There have been so many Clayfaces in the DCU that it’s hard to keep track. But one of the most memorable, disturbing, and tragic characters to bear the name is Clayface III, a.k.a., Preston Payne. He was a S.T.A.R. Labs scientist with a medical condition known as hyperpituitarism. He obtains a sample of the previous Clayface Matt Hagen’s blood, isolating an enzyme that he thinks can cure his condition. It’s a fatal mistake.

Later that evening, while out on a date, Payne begins melting, and he inadvertently kills his girlfriend by touching her and melting her as well. He’s forced to create an exoskeleton to keep his liquid form contained and prevent him from touching anyone. If only it were that simple: Payne’s grotesque condition now requires that he melt other humans, otherwise he suffers excruciating pain.

Unsurprisingly, Payne snaps. Desperate for human contact, he falls in love with “Helena,” a wax mannequin, convinced that she is flesh and bone. After a bout with Batman, he winds up in Arkham Asylum, the only place that could deal with a soul so tortured. He’s now presumed dead, which might be for the best.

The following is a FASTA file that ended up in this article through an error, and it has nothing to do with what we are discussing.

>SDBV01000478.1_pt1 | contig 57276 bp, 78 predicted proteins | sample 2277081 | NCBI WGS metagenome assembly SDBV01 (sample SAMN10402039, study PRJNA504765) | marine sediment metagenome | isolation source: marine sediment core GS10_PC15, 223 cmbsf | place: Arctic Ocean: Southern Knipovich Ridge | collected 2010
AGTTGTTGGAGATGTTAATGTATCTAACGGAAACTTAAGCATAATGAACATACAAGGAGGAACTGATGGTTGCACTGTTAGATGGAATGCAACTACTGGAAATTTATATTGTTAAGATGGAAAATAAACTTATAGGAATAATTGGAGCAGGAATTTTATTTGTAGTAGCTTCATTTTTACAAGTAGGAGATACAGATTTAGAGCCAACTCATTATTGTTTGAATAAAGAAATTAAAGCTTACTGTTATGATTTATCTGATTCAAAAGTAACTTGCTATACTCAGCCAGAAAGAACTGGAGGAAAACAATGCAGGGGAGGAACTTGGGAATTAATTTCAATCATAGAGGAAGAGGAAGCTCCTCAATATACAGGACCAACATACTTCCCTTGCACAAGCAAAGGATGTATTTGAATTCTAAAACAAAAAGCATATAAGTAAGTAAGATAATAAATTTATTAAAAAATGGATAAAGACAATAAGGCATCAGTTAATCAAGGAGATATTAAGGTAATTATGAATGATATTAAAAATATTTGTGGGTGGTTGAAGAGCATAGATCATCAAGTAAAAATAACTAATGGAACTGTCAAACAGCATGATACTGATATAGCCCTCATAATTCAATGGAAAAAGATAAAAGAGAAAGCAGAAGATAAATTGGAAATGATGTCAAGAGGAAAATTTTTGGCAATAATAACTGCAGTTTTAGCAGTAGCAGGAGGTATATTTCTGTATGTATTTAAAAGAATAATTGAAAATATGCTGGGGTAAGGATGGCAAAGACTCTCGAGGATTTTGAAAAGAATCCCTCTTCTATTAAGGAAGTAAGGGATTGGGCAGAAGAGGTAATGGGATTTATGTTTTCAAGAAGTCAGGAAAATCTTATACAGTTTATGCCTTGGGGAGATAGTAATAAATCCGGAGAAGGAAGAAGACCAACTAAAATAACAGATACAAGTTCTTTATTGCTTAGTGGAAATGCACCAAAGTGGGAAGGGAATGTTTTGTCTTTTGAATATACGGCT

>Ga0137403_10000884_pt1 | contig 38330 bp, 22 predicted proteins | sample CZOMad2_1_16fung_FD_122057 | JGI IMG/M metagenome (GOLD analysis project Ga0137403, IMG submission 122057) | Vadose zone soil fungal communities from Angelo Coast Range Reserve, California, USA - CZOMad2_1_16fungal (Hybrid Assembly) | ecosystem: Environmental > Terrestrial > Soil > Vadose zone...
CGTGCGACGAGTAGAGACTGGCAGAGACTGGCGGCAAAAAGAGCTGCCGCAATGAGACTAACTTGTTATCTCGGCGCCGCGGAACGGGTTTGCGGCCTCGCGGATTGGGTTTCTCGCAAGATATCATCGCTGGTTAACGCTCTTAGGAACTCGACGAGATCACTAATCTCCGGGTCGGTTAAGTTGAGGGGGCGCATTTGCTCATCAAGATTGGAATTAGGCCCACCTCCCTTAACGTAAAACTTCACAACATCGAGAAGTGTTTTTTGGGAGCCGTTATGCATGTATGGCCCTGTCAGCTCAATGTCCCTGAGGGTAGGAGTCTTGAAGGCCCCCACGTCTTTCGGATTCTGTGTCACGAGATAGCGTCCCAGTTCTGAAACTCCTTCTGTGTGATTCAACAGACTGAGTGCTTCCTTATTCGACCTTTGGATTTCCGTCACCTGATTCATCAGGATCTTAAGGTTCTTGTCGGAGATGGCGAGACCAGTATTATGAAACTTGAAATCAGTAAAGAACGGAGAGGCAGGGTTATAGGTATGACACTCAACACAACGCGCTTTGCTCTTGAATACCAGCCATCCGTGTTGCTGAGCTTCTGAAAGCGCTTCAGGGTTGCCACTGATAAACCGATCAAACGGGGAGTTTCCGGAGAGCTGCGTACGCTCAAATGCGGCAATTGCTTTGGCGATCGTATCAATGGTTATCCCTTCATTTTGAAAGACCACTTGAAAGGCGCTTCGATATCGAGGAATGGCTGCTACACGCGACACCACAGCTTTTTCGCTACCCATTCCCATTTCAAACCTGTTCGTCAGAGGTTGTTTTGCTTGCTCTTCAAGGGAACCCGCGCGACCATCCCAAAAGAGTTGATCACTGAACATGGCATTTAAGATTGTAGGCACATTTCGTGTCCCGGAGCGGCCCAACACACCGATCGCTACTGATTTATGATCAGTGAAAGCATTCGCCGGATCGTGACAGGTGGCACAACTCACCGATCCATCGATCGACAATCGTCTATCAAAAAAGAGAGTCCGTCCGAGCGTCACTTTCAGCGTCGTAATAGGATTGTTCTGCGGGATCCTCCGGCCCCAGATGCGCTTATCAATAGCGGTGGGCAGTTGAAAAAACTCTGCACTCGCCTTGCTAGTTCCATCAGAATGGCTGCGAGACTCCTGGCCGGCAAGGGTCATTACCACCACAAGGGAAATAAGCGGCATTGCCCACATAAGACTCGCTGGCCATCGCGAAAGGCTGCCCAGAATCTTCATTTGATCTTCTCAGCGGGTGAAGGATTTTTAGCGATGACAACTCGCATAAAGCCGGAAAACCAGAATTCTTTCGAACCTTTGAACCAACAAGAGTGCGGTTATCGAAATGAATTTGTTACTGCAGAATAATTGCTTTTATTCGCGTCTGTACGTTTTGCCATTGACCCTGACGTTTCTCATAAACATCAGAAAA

Elizabeth ‘Liz’ Sherman had a fairly idyllic childhood until she turned 10 years old. That year, she discovered she had pyrokinesis, the ability to command and emit fire at will. Liz’s dilemma, however, hinges on the “command” part. Her power is so vast and potentially destructive that she constantly struggles to keep it under control.

Her inability to get a handle on her newfound gifts inevitably results in tragedy. When Liz turns 11, she emits a burst of fire so immense that it destroys a city block, killing her entire family and everyone else in the vicinity. This tragedy leads Sherman to the Bureau of Paranormal Research and Defense, where a shadowy government organization helps her to partially control her powers, which she then puts to good use fighting dangerous paranormal phenomena alongside teammates Hellboy and Abe Sapien.